Thursday, February 29, 2024

EDITORIAL: We’re slowly losing control over events


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It may be a sign the times, but two recent developments seem to indicate that we are steadfastly losing control over events as technology and the social media overtake our lives.
Several street protests, called the “occupy movement”, have been sweeping across the globe to protest corporate greed and economic policies being pursued by governments.
In an unprecedented development, it has spread worldwide, tapping into the concerns of millions who empathize with the movement and are in sync with its aims and objectives.
While there are conflicting opinions of the actual objectives that have been clouded by different political and social sector elements jumping in for their vested interests, the crux of the matter is the outrage people feel for those in charge of their countries’ economies.
There is no doubt the economic downturn that has been raging for the past two years has affected the lives of millions, subjecting them to hardship and poverty. The movement clearly accepts the perception of corporate stranglehold on politicians and demand greater accountability.
If the objective is to bridge the gap between rich and poor, in recent days it took a turn that could destroy that bridge. Violence is definitely not the answer, as it only widens the gulf and places the middle class as a wedge in the way of the rage.
Fearing fallout from the Greece debacle, developed economies, especially in the European Union, are struggling to control the situation from unravelling in Italy and Spain. The United States economy is also very depressed with strident calls for government to address the situation urgently.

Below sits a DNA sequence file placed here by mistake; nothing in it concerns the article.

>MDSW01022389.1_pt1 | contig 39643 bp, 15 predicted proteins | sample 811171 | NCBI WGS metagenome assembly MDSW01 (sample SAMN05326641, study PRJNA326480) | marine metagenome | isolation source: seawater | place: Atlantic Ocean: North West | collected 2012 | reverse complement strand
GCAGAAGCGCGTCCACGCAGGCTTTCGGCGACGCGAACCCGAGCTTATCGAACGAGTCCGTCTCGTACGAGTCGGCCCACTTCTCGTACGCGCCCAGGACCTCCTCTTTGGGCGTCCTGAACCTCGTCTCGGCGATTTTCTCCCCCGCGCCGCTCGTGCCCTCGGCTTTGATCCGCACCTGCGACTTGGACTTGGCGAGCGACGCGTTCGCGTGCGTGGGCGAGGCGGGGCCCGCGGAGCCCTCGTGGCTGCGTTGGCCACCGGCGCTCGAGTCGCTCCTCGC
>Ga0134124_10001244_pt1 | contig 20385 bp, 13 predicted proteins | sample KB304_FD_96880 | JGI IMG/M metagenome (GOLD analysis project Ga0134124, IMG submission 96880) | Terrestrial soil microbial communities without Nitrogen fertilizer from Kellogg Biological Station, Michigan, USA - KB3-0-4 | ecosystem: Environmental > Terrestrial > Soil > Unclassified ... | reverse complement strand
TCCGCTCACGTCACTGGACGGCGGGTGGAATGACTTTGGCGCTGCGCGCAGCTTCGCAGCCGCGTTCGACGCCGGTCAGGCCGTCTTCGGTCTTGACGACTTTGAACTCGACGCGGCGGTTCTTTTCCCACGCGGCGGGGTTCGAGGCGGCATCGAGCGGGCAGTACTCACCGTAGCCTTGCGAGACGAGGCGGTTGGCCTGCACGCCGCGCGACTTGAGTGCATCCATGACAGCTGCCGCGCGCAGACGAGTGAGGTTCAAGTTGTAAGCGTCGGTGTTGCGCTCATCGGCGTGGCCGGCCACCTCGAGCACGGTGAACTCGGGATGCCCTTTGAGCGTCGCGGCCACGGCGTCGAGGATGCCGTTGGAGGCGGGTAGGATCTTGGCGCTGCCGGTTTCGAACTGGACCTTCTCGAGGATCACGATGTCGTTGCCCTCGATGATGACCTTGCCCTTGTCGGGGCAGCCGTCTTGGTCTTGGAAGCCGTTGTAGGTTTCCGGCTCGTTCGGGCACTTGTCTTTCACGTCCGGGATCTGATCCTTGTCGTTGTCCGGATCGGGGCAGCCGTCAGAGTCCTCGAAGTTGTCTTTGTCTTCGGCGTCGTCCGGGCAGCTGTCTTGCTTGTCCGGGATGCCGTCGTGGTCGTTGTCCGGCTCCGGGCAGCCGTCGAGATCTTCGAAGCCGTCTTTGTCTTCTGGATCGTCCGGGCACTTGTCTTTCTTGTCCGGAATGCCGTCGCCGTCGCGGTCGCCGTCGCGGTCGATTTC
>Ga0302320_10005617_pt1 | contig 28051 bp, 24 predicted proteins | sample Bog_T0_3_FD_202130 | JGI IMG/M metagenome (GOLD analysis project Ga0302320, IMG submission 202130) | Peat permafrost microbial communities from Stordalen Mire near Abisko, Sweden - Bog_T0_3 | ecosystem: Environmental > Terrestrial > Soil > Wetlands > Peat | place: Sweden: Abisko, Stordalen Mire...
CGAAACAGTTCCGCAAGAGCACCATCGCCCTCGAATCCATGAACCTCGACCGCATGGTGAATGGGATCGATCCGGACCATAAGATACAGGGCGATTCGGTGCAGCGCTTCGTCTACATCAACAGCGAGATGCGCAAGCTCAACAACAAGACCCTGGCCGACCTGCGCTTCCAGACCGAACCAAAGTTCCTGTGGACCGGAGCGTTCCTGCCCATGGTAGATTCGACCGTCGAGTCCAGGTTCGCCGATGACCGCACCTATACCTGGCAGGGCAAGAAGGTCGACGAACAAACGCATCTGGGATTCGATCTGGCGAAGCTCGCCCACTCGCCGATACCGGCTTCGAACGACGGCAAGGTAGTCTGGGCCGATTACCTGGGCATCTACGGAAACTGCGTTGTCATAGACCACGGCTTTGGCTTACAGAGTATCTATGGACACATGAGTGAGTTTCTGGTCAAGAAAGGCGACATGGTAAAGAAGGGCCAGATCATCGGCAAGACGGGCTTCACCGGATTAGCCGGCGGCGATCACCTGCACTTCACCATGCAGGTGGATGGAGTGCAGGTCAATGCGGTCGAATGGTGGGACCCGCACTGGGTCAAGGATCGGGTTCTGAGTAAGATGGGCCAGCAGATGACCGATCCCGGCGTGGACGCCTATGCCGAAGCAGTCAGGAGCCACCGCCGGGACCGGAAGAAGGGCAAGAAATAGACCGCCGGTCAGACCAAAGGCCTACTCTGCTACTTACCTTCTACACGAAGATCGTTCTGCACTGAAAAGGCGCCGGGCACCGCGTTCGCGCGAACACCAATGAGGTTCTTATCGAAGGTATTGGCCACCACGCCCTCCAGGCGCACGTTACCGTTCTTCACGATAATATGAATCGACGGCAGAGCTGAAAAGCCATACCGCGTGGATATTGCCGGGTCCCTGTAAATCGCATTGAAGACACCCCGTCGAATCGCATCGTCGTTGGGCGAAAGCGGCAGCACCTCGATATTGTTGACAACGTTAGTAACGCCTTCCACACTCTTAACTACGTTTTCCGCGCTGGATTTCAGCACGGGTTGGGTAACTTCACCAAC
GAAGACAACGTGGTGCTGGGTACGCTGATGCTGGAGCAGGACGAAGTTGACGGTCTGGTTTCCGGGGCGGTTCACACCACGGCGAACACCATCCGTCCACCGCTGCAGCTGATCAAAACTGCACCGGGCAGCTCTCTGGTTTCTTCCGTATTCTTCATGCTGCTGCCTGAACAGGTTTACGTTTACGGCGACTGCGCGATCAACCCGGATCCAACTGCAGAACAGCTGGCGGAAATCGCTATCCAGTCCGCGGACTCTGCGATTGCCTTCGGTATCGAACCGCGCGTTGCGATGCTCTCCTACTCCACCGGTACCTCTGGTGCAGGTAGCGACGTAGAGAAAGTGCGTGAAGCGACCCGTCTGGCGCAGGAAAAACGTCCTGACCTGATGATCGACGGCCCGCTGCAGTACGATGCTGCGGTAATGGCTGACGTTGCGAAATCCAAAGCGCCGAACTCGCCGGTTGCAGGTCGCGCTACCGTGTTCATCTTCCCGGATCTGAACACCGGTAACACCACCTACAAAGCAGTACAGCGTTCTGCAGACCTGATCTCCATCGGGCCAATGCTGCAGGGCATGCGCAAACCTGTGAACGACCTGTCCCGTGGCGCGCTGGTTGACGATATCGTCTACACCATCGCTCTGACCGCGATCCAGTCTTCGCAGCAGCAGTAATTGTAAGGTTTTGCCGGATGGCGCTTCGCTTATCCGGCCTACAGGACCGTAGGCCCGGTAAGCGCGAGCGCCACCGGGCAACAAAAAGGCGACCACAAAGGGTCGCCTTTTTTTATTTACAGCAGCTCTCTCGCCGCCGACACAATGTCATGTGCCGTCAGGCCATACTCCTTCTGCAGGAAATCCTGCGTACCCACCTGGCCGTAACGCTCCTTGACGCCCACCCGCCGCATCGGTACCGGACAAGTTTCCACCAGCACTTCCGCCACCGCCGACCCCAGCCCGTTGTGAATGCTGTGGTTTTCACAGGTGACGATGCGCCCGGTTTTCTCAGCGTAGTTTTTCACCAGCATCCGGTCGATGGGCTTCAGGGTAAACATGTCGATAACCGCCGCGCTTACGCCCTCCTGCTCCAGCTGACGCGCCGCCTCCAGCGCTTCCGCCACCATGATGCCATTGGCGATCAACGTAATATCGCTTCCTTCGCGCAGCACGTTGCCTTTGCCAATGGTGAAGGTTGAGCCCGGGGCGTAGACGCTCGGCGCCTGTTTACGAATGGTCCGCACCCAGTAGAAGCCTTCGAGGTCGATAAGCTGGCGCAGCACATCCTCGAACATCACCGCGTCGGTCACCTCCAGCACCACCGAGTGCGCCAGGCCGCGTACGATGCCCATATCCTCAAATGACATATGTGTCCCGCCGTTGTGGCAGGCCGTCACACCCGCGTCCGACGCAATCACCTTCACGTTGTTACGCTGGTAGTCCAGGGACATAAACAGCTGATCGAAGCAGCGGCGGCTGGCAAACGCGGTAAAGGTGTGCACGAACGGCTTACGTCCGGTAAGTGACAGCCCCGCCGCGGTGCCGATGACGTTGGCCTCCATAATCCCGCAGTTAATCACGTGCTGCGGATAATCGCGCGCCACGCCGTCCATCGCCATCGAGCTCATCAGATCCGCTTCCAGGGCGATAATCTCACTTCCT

Unusual as it is, the so-called “occupy movement” is sure to be an eye-opener for governments worldwide. It is time all major countries put their house in order and understand the significance of accountability.
In the case of technology, the recent BlackBerry outage only underscores the massive control that telecommunications now have on the public’s ability to conduct their daily business.
It is indeed an Orwellian fear or versions of Alvin Toffler’s Future Shock.
The dependence has been so sudden and sharp that there is no alternative plan. From the simple situation of a computer being down to millions being affected as a result of a system failure, with the world practically coming to a halt, boggles the mind.
With our capacity for doing things manually going by the wayside, the surrender of decision-making to machines assumes an Orwellian aura. It is almost frightening that knowledge is now predicated on the touch of a button, and research without accessing a search engine is an alien concept.
Murphy’s law that if things can go wrong they will has withstood the test of time.


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